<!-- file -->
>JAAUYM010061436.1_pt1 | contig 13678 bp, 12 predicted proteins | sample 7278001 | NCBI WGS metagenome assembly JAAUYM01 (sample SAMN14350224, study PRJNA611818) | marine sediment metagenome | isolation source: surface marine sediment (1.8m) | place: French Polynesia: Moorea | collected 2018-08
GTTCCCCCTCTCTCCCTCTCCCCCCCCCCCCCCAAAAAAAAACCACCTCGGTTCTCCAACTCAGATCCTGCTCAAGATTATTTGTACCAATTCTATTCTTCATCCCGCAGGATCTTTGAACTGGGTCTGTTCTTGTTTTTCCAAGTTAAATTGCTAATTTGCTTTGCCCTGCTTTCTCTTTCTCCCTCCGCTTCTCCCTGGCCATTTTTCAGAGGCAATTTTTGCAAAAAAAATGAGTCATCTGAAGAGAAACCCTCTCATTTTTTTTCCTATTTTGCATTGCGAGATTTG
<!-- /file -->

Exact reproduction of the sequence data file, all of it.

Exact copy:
>JAAUYM010061436.1_pt1 | contig 13678 bp, 12 predicted proteins | sample 7278001 | NCBI WGS metagenome assembly JAAUYM01 (sample SAMN14350224, study PRJNA611818) | marine sediment metagenome | isolation source: surface marine sediment (1.8m) | place: French Polynesia: Moorea | collected 2018-08
GTTCCCCCTCTCTCCCTCTCCCCCCCCCCCCCCAAAAAAAAACCACCTCGGTTCTCCAACTCAGATCCTGCTCAAGATTATTTGTACCAATTCTATTCTTCATCCCGCAGGATCTTTGAACTGGGTCTGTTCTTGTTTTTCCAAGTTAAATTGCTAATTTGCTTTGCCCTGCTTTCTCTTTCTCCCTCCGCTTCTCCCTGGCCATTTTTCAGAGGCAATTTTTGCAAAAAAAATGAGTCATCTGAAGAGAAACCCTCTCATTTTTTTTCCTATTTTGCATTGCGAGATTTG